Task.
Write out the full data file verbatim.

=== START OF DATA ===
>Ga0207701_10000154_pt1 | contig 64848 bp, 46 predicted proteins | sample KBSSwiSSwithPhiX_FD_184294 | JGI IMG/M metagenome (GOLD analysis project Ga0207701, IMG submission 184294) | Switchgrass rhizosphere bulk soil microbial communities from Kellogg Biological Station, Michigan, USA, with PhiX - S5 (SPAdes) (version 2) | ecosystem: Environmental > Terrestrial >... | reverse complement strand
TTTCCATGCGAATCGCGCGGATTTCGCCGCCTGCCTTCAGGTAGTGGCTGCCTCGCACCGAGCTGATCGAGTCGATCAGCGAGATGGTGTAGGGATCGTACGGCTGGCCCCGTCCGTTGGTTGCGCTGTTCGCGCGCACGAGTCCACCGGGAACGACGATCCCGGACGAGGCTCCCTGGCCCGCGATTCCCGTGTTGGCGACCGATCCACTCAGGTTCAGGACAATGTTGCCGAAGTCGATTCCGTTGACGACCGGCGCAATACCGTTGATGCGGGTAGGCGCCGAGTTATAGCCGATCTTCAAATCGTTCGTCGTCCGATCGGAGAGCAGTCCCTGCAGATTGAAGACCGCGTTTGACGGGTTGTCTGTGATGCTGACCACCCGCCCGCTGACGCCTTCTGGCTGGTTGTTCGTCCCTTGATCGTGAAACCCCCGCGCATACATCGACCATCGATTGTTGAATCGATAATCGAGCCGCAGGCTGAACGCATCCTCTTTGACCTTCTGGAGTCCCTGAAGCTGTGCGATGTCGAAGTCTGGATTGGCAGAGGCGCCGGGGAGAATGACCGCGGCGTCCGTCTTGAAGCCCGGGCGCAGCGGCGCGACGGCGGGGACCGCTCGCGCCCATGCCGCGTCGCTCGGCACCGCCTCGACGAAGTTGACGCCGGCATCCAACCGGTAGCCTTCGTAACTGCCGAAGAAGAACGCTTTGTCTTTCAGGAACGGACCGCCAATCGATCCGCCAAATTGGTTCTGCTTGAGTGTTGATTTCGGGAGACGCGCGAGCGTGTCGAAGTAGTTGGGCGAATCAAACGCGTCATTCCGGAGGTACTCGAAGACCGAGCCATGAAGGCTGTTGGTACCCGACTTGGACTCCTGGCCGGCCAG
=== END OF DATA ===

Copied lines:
>Ga0207701_10000154_pt1 | contig 64848 bp, 46 predicted proteins | sample KBSSwiSSwithPhiX_FD_184294 | JGI IMG/M metagenome (GOLD analysis project Ga0207701, IMG submission 184294) | Switchgrass rhizosphere bulk soil microbial communities from Kellogg Biological Station, Michigan, USA, with PhiX - S5 (SPAdes) (version 2) | ecosystem: Environmental > Terrestrial >... | reverse complement strand
TTTCCATGCGAATCGCGCGGATTTCGCCGCCTGCCTTCAGGTAGTGGCTGCCTCGCACCGAGCTGATCGAGTCGATCAGCGAGATGGTGTAGGGATCGTACGGCTGGCCCCGTCCGTTGGTTGCGCTGTTCGCGCGCACGAGTCCACCGGGAACGACGATCCCGGACGAGGCTCCCTGGCCCGCGATTCCCGTGTTGGCGACCGATCCACTCAGGTTCAGGACAATGTTGCCGAAGTCGATTCCGTTGACGACCGGCGCAATACCGTTGATGCGGGTAGGCGCCGAGTTATAGCCGATCTTCAAATCGTTCGTCGTCCGATCGGAGAGCAGTCCCTGCAGATTGAAGACCGCGTTTGACGGGTTGTCTGTGATGCTGACCACCCGCCCGCTGACGCCTTCTGGCTGGTTGTTCGTCCCTTGATCGTGAAACCCCCGCGCATACATCGACCATCGATTGTTGAATCGATAATCGAGCCGCAGGCTGAACGCATCCTCTTTGACCTTCTGGAGTCCCTGAAGCTGTGCGATGTCGAAGTCTGGATTGGCAGAGGCGCCGGGGAGAATGACCGCGGCGTCCGTCTTGAAGCCCGGGCGCAGCGGCGCGACGGCGGGGACCGCTCGCGCCCATGCCGCGTCGCTCGGCACCGCCTCGACGAAGTTGACGCCGGCATCCAACCGGTAGCCTTCGTAACTGCCGAAGAAGAACGCTTTGTCTTTCAGGAACGGACCGCCAATCGATCCGCCAAATTGGTTCTGCTTGAGTGTTGATTTCGGGAGACGCGCGAGCGTGTCGAAGTAGTTGGGCGAATCAAACGCGTCATTCCGGAGGTACTCGAAGACCGAGCCATGAAGGCTGTTGGTACCCGACTTGGACTCCTGGCCGGCCAG